This piece is an extract from yesterday's Dens Dispatch newsletter, which is emailed out at 6pm every Tuesday.

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The absence of top-tier football at the weekend gave us all a chance to reflect on more than just the league table. The publicity surrounding our prospective new stadium has continued to motor on, with a lengthy opinion piece from club supremo John Nelms extolling the virtues of the planned move being shared widely by fans of all persuasions in the city. With planning permission in principle now lodged, and consultation due to begin imminently, it feels as if we're getting closer to United fans moving their official position from "it'll never happen!" to "well, it will happen but it'll be rubbish!"

From the outside looking in, the key obstacle to the proposals appears to be entry to and from the stadium - no small thing. I currently park a good 10 to 15 minutes' walk from Dens on matchdays so I'm not looking to roll into an underground car park in the bowels of the ground, but growing up relatively close to Camperdown makes me sceptical about how car parking, active travel and public transport links will all tie in neatly in a part of the city that currently struggles to handle far smaller crowds for hockey matches at the Ice Arena.

It seems as if I'm not the only one ruminating over these issues, as the Dundee Civic Trust has slammed the traffic solutions presented in the proposals, asserting that car crashes, congestion and increased pollution on the Kingsway will be inevitable. The club has claimed to have found a workable solution based on modelling and consultation with experts in the field, but more detailed assurances on how the stadium will handle fans using cars (the more likely mode of transport) rather than reliance on aspirations of encouraging active travel or buses from supporters' clubs would be welcomed - and, if submissions like that from DCT multiply, may be needed to keep the show on the road.

By and large, the fanbase is accepting of the need for a new campus that washes its face financially and resolves the myriad financial and health and safety issues with the upkeep of Dens listed in the proposal document for the new stadium. It's also clear from the bulk of documentation lodged on the Council website that a power of work and consultation with experts has already gone into the well-advanced plans. However, that, if anything, should make it even easier for the club to reassure the supporters and decision-makers that the proposed traffic solutions are workable, or at worst can be amended with further input from those in the know. The stakes are too high for such concerns to be immediately written off.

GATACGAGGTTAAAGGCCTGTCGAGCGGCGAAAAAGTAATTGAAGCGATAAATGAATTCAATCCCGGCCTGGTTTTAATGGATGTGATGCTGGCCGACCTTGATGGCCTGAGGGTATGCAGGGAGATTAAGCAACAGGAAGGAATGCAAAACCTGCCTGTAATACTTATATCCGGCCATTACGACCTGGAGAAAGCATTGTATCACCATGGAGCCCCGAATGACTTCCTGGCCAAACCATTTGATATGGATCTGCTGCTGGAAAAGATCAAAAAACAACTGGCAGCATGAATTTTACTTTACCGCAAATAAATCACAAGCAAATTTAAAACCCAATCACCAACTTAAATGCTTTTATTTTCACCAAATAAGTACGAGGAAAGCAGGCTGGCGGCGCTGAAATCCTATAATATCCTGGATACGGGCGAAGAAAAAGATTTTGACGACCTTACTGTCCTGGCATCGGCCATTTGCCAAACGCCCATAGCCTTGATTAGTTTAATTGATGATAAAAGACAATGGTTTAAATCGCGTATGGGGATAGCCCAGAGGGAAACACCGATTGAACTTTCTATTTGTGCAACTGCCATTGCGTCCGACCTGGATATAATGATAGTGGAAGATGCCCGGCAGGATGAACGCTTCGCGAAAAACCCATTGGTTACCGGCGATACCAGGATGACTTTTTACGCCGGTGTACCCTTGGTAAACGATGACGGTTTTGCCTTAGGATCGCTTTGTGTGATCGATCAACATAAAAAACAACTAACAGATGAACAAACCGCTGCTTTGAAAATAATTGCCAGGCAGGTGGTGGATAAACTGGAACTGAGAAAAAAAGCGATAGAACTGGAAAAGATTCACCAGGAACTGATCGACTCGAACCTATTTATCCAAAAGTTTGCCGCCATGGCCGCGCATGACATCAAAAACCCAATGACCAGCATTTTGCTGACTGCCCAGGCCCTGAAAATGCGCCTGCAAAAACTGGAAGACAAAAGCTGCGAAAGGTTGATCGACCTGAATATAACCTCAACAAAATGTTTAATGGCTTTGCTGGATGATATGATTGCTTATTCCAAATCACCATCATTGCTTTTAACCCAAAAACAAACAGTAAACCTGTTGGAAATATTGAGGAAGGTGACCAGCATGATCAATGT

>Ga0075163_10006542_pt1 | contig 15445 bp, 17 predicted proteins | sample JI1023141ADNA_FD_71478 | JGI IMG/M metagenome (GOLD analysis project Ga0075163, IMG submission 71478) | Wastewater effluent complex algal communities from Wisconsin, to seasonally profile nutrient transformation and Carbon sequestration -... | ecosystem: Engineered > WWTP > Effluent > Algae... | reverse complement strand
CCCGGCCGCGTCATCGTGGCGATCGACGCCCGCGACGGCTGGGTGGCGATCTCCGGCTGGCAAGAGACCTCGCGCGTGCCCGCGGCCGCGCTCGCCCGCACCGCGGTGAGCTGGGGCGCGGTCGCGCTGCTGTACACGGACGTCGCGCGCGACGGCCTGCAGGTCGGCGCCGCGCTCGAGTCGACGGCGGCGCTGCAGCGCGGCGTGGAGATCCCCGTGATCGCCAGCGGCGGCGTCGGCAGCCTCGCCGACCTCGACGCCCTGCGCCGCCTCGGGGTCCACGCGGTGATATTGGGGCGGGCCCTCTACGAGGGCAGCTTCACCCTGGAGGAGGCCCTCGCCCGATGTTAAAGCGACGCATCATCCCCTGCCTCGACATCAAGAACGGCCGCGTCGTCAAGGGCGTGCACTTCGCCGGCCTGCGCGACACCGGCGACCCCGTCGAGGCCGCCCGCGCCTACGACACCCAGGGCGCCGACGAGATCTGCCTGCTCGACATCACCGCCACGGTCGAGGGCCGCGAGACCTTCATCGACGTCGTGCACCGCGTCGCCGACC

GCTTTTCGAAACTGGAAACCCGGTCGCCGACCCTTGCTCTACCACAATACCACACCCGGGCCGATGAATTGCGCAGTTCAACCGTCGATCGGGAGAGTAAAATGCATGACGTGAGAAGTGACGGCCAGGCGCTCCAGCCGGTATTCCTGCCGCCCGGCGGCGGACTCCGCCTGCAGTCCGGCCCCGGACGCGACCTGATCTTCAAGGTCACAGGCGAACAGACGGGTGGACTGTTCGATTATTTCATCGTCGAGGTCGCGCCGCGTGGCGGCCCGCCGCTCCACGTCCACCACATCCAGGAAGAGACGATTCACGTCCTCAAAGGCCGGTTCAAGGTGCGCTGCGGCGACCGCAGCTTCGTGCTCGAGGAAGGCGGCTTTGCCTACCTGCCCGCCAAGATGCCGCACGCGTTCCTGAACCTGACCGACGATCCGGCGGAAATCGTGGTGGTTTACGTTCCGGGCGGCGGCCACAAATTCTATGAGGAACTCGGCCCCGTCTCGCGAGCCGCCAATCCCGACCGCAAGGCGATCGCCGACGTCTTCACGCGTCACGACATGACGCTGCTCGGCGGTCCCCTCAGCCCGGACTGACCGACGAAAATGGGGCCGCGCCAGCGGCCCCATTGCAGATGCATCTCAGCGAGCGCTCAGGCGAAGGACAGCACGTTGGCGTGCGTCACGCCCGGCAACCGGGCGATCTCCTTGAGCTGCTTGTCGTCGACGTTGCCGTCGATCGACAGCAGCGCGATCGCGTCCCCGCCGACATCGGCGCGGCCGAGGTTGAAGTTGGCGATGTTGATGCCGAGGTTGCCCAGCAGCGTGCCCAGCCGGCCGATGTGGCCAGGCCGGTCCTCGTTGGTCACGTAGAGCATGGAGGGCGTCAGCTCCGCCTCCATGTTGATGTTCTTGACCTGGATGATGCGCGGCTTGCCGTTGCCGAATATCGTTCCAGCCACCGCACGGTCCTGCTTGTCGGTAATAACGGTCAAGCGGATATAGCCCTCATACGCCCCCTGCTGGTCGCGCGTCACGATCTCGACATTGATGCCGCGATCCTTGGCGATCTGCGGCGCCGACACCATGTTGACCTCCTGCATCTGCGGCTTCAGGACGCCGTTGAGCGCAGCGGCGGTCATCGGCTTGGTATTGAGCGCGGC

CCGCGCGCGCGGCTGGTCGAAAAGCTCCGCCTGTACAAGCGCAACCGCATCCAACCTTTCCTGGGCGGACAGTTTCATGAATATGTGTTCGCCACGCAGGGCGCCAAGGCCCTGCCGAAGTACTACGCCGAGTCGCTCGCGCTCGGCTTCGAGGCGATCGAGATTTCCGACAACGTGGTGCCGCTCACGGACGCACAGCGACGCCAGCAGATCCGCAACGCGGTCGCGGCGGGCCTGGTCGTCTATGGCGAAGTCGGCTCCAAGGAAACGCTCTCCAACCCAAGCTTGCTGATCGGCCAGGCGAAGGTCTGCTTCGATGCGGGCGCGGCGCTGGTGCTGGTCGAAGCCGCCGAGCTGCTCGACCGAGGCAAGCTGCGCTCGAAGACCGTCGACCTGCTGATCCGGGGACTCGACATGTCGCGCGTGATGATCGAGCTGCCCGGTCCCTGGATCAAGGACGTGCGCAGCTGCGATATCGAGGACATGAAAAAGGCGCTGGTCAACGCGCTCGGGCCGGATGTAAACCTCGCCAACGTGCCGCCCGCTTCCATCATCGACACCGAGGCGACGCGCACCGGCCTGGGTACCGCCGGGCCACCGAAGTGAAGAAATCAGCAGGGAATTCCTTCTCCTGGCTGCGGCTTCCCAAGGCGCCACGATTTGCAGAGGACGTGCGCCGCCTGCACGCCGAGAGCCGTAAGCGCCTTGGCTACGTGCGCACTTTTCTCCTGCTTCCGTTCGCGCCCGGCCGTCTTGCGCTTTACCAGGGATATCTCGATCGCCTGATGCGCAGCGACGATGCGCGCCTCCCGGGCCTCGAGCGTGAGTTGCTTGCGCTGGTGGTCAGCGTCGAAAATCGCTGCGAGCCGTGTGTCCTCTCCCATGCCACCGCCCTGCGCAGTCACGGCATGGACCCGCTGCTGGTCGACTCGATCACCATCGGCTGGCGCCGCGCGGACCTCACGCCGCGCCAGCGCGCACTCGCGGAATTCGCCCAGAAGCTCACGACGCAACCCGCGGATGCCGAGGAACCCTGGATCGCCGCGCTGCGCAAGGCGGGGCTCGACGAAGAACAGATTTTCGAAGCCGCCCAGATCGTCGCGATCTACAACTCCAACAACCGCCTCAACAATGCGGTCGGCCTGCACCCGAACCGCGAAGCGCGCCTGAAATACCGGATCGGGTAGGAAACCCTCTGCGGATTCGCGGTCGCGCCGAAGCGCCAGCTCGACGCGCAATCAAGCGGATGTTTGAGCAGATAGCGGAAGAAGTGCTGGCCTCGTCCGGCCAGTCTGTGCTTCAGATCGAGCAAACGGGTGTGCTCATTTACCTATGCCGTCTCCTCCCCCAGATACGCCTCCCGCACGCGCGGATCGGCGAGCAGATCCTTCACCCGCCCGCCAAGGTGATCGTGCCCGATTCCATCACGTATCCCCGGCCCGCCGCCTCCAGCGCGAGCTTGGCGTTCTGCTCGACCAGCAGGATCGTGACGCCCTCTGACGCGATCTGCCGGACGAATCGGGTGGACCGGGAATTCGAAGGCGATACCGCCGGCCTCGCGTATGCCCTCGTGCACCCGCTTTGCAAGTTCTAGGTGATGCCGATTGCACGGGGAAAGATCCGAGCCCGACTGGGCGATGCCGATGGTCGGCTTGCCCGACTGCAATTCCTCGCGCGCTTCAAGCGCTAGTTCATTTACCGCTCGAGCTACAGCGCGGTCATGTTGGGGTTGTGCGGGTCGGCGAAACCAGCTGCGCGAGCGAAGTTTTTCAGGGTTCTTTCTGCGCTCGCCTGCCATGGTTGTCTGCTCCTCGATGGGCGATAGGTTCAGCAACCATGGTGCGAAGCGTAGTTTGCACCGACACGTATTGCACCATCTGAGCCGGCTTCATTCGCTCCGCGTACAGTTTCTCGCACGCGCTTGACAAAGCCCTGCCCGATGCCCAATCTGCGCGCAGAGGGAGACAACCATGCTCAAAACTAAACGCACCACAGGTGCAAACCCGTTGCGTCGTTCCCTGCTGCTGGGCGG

Speaking of high stakes, rumours of further financial support from Alan Pace and ALK Capital, current backers of Burnley, continue to swirl, fuelled in no small part by the recent investment in Hibs by another American consortium involved in AFC Bournemouth. The arguments around multi-club ownership, "feeder" clubs and outside investment are not for this column, but you don't need to be Hercule Poirot to make some connection between the stadium project and the growing interest in Dundee from a company known for its involvement and investment in sports infrastructure projects. Regardless of results on the park in the last decade, the club itself has, under the stewardship of Tim Keyes and John Nelms, gone through a period of financial stability unknown for many years; finding a way to funnel this additional backing into consolidated further progress on the pitch is key.

Al Pacino languidly announcing Oppenheimer winning Best Picture should be the apotheosis of anti-climax this week, but the veteran actor risks only being the warm-up act should Dundee stumble tomorrow night against Aberdeen. County could yet do us a solid in Dingwall on the same evening by preventing a Hibs victory, but in reality, what happens in the Highlands will only matter to those of a dark blue persuasion in the event of a Dundee victory.

It's both easy and tempting to tip into league-table journalism at the business end of the season, but the tag that history will apply to our 2023/24 campaign will be written over the coming weeks for all the reasons already well-rehearsed in previous weeks. It is bemusing bordering on infuriating that Aberdeen's clown-car campaign has only come knocking at our door immediately after they've ditched some woe-ridden manager, not least given our foul contemporary record against the Dons. We've only mustered up victory twice in our last - wait for it - 27 meetings with Aberdeen. We can only hope that the reluctance with which Peter Leven has assumed his interim duties, coupled with a cup hangover and the general malaise riddling the Pittodrie outfit, helps us override the grand sweep of recent history and secure three points.